A survey of travelers in the Washington, DC region indicated that 86 percent favored the use of video technology to enforce aggressive driving laws.

11 September 1998
Montgomery County,Maryland,United States; Prince George's County,Maryland,United States

Summary Information

The study discussed in this report assessed the impacts of a pilot Aggressive Driver Imaging and Enforcement (ADIE) program along the Capital Beltway in Montgomery and Prince George’s Counties, Maryland. The Beltway, circling Washington, DC, is a heavily traveled freeway with weekday volumes exceeding 200,000 vehicles at various locations. This study used motorist surveys and speed measurements to determine the safety impacts and public opinion of the imaging and enforcement system and a related media campaign carried out in November 1997, with system beginning operation in January 1998.

The ADIE system consisted of a specially trained police officer using several ITS technologies mounted in a dedicated police vehicle positioned at appropriate locations along the Beltway. The system included radar speed measurement and video data to allow the officer to identify aggressive drivers and trigger an automated camera that photographed both the entire vehicle and the license plate. Warnings were mailed to offenders, but no penalties were assessed during the pilot program.

Both the before and after surveys were distributed to residents in the vicinity of the Beltway, Commercial Vehicle companies operating on the Beltway, and truck drivers at a rest area near the I-95 and I-495 Interchange in Maryland. Approximately 4,000 copies of the survey were distributed in April 1997 and again after the system began operation, with approximately 1,000 surveys returned each time. Survey results indicate that the media campaign was effective in increasing motorists’ awareness of the aggressive driving problem, with the number of respondents indicating that aggressive driving was a problem increasing from 19 to 54 percent. Prior to implementation, 82 percent of survey respondents favored using video technology for traffic enforcement, while 86 percent favored its use afterwards. Despite their support for video enforcement, only 48 percent of those surveyed felt that enforcement actions against aggressive driving on the Beltway were effective. Ninety (90) percent of respondents to the second survey hoped to see improvements to the system.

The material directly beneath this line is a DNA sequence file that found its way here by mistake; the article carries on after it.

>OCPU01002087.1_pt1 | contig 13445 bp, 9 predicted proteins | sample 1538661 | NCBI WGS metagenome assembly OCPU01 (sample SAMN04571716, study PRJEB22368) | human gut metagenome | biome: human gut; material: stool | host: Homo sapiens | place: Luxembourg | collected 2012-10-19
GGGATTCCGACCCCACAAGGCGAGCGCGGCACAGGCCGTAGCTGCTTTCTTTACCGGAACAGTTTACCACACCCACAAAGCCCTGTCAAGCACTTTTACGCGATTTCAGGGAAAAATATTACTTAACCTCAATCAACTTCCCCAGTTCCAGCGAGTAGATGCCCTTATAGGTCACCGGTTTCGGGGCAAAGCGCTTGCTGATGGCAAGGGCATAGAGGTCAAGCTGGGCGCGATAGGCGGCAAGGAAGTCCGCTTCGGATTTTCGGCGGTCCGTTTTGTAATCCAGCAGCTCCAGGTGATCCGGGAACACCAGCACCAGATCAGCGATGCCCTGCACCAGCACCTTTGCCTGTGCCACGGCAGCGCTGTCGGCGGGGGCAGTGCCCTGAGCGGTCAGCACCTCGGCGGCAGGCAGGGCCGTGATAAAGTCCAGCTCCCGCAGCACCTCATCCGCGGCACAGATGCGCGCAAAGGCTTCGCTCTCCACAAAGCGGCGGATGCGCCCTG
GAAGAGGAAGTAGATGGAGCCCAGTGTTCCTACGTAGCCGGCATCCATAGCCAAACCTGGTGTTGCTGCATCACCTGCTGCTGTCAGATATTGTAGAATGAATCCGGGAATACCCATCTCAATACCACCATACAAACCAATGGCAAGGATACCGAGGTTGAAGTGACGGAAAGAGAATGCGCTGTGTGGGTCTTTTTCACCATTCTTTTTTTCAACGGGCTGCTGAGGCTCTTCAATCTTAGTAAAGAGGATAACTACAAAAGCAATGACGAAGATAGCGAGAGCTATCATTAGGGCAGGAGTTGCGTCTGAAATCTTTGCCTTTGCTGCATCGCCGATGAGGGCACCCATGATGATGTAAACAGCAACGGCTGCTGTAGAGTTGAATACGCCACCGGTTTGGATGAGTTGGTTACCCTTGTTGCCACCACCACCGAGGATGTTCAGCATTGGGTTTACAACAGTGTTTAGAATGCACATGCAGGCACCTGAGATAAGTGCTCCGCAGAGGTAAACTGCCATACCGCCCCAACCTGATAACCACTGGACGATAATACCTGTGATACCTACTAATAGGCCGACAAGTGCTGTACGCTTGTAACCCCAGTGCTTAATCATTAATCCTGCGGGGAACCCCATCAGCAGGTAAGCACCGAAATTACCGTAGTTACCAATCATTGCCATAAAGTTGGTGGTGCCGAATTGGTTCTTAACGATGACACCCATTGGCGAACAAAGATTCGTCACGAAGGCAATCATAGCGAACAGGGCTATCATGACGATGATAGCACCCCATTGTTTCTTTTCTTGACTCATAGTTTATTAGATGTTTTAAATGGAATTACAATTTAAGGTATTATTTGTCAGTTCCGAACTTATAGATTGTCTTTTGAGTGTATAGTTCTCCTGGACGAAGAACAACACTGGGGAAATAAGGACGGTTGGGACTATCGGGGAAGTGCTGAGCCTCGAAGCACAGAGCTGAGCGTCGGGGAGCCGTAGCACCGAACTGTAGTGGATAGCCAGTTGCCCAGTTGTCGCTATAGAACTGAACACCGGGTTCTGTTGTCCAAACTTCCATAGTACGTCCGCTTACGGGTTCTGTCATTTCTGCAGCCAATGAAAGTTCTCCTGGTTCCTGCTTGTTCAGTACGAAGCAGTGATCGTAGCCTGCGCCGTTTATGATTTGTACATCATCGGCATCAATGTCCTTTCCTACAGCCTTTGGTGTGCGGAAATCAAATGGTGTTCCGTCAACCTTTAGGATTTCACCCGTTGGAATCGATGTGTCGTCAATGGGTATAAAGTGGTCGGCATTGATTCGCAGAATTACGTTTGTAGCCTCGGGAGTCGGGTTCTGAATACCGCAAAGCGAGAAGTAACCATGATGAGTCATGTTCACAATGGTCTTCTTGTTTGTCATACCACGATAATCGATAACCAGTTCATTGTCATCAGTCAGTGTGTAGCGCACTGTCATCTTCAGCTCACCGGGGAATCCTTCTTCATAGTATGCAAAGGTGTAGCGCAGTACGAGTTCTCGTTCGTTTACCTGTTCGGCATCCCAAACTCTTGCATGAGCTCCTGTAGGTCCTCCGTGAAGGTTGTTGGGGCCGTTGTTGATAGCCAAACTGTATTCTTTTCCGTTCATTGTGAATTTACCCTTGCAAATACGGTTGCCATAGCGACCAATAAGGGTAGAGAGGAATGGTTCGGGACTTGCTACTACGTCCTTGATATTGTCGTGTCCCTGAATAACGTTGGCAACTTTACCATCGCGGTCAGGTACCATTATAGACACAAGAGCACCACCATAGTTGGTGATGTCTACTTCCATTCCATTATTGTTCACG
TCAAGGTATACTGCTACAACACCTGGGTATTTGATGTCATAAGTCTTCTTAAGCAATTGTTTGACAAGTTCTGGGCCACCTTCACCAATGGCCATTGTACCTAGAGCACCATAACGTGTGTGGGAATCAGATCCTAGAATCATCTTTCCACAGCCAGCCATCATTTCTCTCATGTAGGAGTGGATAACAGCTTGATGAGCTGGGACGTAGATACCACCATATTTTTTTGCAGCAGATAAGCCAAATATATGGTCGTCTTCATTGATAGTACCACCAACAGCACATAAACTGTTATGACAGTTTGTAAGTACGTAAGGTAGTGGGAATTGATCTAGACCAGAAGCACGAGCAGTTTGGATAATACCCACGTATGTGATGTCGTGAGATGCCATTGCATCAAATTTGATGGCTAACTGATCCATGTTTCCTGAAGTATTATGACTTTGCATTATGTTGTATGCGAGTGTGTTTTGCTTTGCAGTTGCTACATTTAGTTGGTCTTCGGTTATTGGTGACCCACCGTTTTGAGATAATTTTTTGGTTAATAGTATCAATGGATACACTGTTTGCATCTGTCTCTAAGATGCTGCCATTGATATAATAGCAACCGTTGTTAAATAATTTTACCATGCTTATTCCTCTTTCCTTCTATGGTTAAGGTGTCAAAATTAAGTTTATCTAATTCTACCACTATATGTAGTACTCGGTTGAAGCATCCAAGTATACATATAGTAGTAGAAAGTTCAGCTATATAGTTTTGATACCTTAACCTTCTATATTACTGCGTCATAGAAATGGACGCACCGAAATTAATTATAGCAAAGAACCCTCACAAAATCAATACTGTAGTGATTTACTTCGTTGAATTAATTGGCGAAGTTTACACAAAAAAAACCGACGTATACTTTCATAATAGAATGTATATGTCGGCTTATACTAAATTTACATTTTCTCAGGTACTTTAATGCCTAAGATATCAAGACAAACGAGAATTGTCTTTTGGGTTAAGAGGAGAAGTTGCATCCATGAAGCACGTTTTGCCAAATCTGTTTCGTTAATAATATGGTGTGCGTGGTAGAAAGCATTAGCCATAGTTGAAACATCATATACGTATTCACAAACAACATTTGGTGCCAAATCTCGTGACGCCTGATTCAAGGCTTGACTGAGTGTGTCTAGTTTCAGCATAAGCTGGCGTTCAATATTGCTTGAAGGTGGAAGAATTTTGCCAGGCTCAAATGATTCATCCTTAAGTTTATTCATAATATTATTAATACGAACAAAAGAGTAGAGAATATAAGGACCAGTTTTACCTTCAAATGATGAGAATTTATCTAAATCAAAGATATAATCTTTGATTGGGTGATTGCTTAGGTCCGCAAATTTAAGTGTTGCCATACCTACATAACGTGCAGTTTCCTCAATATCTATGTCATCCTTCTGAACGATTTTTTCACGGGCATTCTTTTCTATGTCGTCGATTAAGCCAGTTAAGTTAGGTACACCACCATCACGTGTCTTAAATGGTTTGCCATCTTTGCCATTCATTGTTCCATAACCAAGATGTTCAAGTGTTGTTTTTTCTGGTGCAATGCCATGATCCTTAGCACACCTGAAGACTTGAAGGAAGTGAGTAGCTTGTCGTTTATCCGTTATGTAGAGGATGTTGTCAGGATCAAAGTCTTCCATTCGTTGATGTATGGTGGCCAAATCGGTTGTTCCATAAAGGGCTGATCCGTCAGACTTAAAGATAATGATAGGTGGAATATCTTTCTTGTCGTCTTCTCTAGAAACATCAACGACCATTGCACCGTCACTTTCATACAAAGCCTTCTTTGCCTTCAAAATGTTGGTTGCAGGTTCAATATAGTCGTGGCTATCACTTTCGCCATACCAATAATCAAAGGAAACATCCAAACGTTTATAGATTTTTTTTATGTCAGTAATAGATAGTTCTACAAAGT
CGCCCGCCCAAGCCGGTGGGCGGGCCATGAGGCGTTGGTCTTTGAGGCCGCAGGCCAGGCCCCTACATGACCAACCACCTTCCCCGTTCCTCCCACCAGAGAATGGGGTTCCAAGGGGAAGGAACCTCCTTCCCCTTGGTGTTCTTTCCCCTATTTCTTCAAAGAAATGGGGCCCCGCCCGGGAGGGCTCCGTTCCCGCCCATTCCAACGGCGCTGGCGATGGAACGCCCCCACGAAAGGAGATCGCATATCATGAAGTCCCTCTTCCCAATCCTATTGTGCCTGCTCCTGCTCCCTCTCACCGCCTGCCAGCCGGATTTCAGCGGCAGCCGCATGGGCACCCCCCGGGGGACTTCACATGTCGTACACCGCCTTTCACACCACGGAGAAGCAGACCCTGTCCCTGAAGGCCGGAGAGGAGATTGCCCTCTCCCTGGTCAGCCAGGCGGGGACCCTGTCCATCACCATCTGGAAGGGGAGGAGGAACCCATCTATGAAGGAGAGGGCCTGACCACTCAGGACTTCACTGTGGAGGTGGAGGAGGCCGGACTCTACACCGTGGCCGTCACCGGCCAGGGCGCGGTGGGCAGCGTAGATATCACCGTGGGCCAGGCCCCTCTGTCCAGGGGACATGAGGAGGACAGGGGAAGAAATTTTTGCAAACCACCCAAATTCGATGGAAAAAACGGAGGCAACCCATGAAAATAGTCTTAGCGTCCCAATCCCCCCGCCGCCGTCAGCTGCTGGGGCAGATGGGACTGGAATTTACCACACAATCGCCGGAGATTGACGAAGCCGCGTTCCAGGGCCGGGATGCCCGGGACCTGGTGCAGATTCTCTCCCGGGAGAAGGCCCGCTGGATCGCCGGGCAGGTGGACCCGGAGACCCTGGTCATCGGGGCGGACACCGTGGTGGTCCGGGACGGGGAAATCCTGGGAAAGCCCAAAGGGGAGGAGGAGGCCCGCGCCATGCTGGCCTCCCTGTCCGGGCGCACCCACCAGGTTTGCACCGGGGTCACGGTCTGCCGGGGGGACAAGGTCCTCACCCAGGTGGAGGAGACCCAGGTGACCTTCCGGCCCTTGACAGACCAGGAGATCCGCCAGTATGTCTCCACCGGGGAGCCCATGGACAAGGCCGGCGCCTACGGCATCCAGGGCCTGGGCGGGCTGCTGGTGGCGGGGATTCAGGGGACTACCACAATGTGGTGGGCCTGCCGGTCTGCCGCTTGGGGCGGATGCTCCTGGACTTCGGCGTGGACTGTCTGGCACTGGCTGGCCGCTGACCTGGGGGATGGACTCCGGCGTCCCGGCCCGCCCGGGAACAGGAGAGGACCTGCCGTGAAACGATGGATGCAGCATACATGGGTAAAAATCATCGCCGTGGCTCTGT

The study analyzed speed data from automatic recording stations at three locations along the Beltway to assess the impact of the system on vehicle speeds. There was a significant reduction in the number of vehicles exceeding 60 mi/h (the Beltway speed limit is 55 mi/h) in March 1998 when compared to March 1997. Two of the three recording stations showed decreases while one revealed an increase in the number of vehicles traveling at more than 60 mi/h. Due to the incomplete development of the system, related frequent technical problems hindering its application, and the short duration of the study period, overall safety impacts such as any reduction in the number of crashes on could not be assessed.

As with many implementations of ITS, it is difficult to assess the direct impact of the aggressive driver enforcement system on vehicle speeds. The report does not include an investigation into the potential influence of various factors such as increases in traffic volumes or congestion between the before and after periods on the number of vehicles exceeding 60 mi/h.

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Aggressive Driver Imaging and Enforcement: Evaluation Report - Impact of Media Campaign and Effects on Safety and Productivity

Author: Daniel Consultants, Inc.

Prepared by Daniel Consultants, Inc.f or Maryland State Police

Source Date: 11 September 1998

EDL Number: 9143


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Typical Deployment Locations

Metropolitan Areas


photo enforcement, speed cameras, automated speed enforcement, automated enforcement, photo radar

Benefit ID: 2000-00160